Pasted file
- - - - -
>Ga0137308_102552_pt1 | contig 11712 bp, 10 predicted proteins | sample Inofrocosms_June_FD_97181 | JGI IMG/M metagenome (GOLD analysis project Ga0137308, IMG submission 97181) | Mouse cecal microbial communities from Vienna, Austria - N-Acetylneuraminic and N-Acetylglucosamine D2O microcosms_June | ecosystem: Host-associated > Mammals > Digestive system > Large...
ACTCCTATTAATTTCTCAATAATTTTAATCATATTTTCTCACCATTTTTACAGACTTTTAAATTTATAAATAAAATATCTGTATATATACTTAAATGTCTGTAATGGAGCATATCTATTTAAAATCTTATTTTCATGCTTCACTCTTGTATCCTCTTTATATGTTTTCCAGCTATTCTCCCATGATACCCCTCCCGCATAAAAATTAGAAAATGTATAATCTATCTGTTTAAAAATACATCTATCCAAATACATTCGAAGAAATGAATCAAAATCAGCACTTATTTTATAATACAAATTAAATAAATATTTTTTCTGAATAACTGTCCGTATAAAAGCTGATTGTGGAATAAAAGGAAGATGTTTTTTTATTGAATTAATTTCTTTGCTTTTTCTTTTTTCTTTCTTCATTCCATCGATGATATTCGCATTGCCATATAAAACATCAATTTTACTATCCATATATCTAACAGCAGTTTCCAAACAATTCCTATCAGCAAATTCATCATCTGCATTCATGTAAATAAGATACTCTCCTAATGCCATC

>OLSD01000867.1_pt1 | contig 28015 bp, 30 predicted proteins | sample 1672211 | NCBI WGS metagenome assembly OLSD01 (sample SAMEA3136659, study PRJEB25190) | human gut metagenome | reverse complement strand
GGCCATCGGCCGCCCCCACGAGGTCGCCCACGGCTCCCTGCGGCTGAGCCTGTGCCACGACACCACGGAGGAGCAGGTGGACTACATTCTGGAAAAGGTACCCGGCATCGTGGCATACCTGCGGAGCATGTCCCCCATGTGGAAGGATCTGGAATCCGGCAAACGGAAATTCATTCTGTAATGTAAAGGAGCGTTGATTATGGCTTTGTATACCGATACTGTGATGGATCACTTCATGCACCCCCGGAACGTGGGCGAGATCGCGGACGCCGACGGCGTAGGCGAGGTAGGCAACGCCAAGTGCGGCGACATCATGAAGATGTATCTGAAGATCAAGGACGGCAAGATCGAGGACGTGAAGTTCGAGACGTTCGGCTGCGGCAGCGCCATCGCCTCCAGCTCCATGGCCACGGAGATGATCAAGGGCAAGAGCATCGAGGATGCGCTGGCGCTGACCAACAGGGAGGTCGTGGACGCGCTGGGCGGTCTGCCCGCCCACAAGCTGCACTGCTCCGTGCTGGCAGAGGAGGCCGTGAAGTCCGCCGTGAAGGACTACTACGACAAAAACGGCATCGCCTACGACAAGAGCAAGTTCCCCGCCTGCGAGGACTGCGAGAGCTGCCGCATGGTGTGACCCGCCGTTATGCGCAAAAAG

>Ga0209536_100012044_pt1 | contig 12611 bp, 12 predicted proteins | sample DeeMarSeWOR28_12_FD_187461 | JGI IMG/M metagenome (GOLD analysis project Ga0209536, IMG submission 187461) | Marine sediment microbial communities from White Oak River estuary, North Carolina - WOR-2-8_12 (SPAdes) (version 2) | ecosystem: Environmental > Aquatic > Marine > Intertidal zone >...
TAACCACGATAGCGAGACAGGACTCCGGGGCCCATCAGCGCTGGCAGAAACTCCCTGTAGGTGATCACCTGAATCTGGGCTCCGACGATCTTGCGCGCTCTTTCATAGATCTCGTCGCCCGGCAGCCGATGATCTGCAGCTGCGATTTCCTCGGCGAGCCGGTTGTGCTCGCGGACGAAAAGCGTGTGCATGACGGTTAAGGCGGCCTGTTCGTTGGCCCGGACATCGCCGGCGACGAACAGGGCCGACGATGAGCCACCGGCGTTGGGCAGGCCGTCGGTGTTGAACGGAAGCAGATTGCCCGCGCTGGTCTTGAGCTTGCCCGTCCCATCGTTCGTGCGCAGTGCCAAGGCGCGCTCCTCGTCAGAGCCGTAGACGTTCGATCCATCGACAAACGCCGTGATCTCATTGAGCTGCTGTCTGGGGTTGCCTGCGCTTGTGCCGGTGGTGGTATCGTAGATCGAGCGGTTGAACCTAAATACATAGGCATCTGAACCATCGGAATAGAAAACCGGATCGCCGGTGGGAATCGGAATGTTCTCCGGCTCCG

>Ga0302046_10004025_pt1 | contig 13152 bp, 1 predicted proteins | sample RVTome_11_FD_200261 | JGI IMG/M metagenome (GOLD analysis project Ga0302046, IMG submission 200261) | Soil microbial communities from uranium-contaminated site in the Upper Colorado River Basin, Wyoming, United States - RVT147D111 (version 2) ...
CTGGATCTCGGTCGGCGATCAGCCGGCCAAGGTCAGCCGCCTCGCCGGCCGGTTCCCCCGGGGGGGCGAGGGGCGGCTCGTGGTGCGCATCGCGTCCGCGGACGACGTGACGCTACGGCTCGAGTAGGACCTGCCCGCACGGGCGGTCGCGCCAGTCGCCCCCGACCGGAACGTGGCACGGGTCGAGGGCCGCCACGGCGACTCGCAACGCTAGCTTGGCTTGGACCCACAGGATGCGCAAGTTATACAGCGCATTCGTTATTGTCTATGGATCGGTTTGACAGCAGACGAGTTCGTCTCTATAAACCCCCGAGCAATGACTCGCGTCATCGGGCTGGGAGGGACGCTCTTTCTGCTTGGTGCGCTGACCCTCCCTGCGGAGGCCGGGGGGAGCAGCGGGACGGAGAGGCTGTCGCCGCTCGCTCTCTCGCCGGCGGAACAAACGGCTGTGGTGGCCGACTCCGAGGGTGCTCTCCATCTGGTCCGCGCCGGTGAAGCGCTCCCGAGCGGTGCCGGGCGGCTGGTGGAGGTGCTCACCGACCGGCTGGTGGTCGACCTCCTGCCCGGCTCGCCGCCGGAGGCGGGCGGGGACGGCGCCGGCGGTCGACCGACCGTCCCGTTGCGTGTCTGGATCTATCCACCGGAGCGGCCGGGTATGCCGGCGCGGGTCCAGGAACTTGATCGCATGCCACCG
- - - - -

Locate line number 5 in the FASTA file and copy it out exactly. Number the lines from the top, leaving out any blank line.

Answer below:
>Ga0209536_100012044_pt1 | contig 12611 bp, 12 predicted proteins | sample DeeMarSeWOR28_12_FD_187461 | JGI IMG/M metagenome (GOLD analysis project Ga0209536, IMG submission 187461) | Marine sediment microbial communities from White Oak River estuary, North Carolina - WOR-2-8_12 (SPAdes) (version 2) | ecosystem: Environmental > Aquatic > Marine > Intertidal zone >...